The Sitecore.Shell.Framework.Commands.Item class also has a private Start() method that launches a pipeline and passes arguments to it. I decided to copy this code into a utility class that does just that, and used it above in my Command. Here is that class and its interface — the PipelineLauncher class:

using System;
using System.Collections.Generic;
using System.Linq;
using System.Text;

using Sitecore.Data;
using Sitecore.Data.Items;
using Sitecore.Web.UI.Sheer;

namespace Sitecore.Sandbox.Pipelines.Base
{
    public interface IPipelineLauncher
    {
        void StartPipeline(string pipelineName, ClientPipelineArgs args, Database database, IEnumerable<Item> items);
    }
}
using System;
using System.Collections.Generic;
using System.Collections.Specialized;
using System.Linq;
using System.Text;

using Sitecore.Data;
using Sitecore.Data.Items;
using Sitecore.Diagnostics;
using Sitecore.Text;
using Sitecore.Web.UI.Sheer;

using Sitecore.Sandbox.Pipelines.Base;

namespace Sitecore.Sandbox.Pipelines.Utilities
{
    public class PipelineLauncher : IPipelineLauncher
    {
        private const char PipeDelimiter = '|';

        private ClientPage ClientPage { get; set; }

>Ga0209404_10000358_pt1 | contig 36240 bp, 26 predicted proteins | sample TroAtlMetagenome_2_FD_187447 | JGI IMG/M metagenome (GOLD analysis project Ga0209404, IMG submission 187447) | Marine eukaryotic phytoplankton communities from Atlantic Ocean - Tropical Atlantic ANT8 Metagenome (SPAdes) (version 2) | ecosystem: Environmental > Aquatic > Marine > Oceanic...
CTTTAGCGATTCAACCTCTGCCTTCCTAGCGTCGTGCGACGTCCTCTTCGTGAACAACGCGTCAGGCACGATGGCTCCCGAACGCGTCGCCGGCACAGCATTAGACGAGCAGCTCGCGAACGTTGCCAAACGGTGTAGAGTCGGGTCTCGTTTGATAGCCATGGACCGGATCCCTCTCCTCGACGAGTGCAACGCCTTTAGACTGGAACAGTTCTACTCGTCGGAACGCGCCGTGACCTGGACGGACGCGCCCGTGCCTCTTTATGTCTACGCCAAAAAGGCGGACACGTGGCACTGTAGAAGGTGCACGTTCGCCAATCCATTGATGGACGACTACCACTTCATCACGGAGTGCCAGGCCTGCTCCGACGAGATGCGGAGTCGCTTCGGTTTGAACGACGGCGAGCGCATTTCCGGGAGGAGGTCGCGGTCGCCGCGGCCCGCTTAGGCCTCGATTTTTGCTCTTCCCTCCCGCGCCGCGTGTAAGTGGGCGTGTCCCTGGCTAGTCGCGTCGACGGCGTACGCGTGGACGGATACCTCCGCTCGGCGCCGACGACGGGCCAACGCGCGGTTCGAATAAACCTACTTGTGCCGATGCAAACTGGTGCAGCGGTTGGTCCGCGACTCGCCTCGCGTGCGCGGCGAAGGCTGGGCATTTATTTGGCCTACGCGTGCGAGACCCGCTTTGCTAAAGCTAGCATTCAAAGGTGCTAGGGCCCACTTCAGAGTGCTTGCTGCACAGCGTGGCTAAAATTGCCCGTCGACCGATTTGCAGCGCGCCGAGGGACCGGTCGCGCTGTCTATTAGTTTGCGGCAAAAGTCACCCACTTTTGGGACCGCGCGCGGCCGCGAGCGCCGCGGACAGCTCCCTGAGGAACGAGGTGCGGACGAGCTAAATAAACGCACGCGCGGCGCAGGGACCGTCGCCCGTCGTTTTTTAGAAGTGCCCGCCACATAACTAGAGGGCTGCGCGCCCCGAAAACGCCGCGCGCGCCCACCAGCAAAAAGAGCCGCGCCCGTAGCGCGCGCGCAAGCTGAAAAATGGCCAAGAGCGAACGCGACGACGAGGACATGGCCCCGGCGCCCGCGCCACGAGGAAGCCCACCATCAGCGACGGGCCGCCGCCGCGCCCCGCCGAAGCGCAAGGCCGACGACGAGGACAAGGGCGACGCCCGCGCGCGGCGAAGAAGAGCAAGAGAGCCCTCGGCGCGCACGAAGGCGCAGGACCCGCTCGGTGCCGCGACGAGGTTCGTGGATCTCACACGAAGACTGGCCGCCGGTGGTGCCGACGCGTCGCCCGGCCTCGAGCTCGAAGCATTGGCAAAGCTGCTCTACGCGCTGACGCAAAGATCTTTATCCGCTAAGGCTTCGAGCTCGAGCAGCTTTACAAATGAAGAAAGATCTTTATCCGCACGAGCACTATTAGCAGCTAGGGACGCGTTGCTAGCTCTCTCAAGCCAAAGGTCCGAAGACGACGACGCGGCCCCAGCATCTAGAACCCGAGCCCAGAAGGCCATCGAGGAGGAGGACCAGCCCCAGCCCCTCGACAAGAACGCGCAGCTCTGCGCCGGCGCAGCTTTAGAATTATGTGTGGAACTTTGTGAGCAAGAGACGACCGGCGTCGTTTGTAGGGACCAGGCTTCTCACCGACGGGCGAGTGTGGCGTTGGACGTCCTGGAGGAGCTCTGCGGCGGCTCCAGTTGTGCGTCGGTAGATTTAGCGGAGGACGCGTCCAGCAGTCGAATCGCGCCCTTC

private PipelineLauncher(ClientPage clientPage)
        {
            SetClientPage(clientPage);
        }

        private void SetClientPage(ClientPage clientPage)
        {
            Assert.ArgumentNotNull(clientPage, "clientPage");
            ClientPage = clientPage;
        }

        public void StartPipeline(string pipelineName, ClientPipelineArgs args, Database database, IEnumerable<Item> items)
        {
            Assert.ArgumentNotNullOrEmpty(pipelineName, "pipelineName");
            Assert.ArgumentNotNull(args, "args");
            Assert.ArgumentNotNull(database, "database");
            Assert.ArgumentNotNull(items, "items");
            
            ListString listString = new ListString(PipeDelimiter);
            foreach (Item item in items)
            {
                listString.Add(item.ID.ToString());
            }

            NameValueCollection nameValueCollection = new NameValueCollection();
            nameValueCollection.Add("database", database.Name);
            nameValueCollection.Add("items", listString.ToString());

            args.Parameters = nameValueCollection;
            ClientPage.Start(pipelineName, args);
        }

        public static IPipelineLauncher CreateNewPipelineLauncher(ClientPage clientPage)
        {
            return new PipelineLauncher(clientPage);
        }
    }
}

Next, I created a pipeline that does virtually all of the heavy lifting of the command — it is truly the “man behind the curtain”.

Instead of writing all of copying logic to do this from scratch — not a difficult feat to accomplish — I decided to subclass the CopyTo pipeline used by the ‘Copy To’ command. This pipeline already copies multiples items from one location in the content tree to another. The only thing I needed to change was the url of my new dialog (I define a new dialog down below).